Anti-colonial writer and human rights activist Anton de Kom (1898-1945) was a son of a former slave from Surinam. In the 30's he lived in Surinam, a colony of the Netherlands. He protested against it and was sent to jail. February 7, 1933, became 'Black Tuesday' when a large crowd gathered in Paramaribo to demand his release. Police opened fire and resulting in 30 wounded and 2 deaths. De Kom was sent back to the Netherlands, and wrote the historical novel "We Slaves Of Surinam" in 1934 (it became a bestseller in 2020), he lived in Amsterdam on Reestraat 6 (nowadays a restaurant) and during World War II he became a resistance fighter. He was captured and died of tuberculosis in a German camp in 1945. He was rewarded posthumus with the Dutch Cross of Resistance. In Surinam he is seen as a hero.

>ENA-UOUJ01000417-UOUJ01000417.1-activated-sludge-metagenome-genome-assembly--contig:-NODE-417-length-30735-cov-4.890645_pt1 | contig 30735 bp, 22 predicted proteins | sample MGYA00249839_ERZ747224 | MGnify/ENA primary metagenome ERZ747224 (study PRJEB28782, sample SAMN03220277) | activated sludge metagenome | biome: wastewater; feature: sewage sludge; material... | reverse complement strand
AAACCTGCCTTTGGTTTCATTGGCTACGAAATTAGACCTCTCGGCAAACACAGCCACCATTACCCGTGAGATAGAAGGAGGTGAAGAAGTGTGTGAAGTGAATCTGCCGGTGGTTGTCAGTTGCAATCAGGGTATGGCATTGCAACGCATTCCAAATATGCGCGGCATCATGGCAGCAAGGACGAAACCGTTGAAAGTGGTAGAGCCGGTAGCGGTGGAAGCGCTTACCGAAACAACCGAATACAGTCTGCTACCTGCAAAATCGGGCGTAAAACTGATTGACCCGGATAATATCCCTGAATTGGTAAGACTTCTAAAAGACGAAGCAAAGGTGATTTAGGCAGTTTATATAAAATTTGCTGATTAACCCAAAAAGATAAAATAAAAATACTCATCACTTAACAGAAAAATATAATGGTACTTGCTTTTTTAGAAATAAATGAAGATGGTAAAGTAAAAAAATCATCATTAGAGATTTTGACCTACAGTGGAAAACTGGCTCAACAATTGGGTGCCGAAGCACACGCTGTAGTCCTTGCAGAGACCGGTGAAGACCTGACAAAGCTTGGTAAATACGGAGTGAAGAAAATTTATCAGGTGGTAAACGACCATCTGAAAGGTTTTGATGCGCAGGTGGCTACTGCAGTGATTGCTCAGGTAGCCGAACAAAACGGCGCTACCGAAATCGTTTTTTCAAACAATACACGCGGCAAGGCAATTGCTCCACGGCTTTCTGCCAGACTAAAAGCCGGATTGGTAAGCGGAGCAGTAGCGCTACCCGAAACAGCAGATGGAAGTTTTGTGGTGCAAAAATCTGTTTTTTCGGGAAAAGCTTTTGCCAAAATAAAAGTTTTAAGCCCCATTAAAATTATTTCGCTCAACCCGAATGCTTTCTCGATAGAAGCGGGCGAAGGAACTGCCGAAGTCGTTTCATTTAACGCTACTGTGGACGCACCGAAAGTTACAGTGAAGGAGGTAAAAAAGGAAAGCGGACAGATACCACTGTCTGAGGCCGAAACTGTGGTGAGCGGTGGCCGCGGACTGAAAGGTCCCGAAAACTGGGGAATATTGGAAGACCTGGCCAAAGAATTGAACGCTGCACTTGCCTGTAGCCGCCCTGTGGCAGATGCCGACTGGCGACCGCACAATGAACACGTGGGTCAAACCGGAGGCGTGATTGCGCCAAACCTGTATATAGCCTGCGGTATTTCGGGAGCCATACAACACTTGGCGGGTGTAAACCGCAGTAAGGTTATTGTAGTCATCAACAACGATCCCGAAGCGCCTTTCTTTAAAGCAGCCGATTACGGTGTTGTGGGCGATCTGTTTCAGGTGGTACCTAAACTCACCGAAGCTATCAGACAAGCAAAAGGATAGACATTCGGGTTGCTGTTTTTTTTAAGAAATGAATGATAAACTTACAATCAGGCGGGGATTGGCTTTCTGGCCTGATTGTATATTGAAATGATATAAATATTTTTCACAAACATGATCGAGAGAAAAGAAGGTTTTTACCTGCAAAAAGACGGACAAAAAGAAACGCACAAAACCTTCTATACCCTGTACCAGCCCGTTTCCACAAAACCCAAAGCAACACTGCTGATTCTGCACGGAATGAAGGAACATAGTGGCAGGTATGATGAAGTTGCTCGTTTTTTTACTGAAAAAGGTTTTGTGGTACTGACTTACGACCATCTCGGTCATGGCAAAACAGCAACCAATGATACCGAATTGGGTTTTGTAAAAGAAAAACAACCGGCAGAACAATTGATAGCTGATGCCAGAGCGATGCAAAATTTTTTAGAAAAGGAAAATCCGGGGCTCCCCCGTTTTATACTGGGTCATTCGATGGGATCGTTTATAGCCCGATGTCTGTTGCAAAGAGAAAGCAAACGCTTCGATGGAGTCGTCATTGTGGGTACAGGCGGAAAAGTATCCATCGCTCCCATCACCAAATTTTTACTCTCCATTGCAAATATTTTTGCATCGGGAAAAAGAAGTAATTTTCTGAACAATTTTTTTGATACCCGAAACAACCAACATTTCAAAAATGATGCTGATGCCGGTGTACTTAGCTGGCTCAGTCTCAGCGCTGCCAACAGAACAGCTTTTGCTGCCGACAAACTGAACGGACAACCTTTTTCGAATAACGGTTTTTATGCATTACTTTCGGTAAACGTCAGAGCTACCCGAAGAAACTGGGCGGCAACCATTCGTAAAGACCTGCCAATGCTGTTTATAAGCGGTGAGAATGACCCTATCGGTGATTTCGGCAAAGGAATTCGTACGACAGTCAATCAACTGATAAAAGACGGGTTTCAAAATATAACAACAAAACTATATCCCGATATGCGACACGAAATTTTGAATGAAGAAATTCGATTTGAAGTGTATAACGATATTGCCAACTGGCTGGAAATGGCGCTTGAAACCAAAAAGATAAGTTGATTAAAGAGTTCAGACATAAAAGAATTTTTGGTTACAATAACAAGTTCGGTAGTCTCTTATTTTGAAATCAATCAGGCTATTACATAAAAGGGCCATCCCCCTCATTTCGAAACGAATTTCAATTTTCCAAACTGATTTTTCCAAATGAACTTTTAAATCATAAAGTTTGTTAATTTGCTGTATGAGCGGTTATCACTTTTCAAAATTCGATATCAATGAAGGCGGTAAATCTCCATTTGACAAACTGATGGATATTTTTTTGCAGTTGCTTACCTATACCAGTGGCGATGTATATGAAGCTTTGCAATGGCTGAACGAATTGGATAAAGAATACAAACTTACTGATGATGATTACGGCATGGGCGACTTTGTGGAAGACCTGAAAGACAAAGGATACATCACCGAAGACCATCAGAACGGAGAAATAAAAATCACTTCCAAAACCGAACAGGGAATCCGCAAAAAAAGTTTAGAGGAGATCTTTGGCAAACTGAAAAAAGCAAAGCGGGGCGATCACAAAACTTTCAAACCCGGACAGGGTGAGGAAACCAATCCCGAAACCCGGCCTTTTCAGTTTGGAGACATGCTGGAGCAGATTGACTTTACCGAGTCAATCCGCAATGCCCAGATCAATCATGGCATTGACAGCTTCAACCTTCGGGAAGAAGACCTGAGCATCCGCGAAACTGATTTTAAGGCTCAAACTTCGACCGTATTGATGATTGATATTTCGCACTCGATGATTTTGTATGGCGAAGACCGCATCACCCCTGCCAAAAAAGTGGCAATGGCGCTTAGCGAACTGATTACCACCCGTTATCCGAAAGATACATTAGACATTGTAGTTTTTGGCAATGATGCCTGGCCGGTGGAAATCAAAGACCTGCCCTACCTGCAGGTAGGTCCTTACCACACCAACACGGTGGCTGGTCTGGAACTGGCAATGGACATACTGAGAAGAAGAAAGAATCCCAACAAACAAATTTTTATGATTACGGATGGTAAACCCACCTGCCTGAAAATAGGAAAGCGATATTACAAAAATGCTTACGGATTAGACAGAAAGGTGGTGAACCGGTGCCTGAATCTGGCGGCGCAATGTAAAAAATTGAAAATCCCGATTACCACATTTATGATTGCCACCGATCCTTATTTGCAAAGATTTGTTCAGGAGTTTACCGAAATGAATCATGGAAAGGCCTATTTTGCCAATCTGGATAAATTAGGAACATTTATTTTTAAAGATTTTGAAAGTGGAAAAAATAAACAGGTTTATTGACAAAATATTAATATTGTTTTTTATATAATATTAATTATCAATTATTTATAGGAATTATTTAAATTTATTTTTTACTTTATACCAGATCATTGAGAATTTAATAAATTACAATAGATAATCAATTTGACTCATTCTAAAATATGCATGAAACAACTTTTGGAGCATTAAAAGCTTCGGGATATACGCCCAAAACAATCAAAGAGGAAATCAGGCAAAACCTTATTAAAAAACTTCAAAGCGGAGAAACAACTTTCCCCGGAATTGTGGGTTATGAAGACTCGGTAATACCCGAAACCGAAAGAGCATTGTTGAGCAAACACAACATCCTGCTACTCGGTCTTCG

Anton de Kom statue (2006) by Jikke van Loon, is located on Anton de Kom Square in Amsterdam South-East (Bijlmer). The artist cut the statue out of a gele kabbes tree (Fava Armogosa) from the Surinamese inland that was shipped to the Netherlands. The statue caused controversy, because he's naked and was created by a white artist.
The Martin Luther King statue stood next to Anton de Kom unharmed for almost half a year, but then disappeared. Stolen? After an intensive research, it appeared to be in a depot, and it came back. His legs were broken but he was still standing. In 2021 the statue was given to the young generation at ROC Amsterdam, who will keep the dream alive.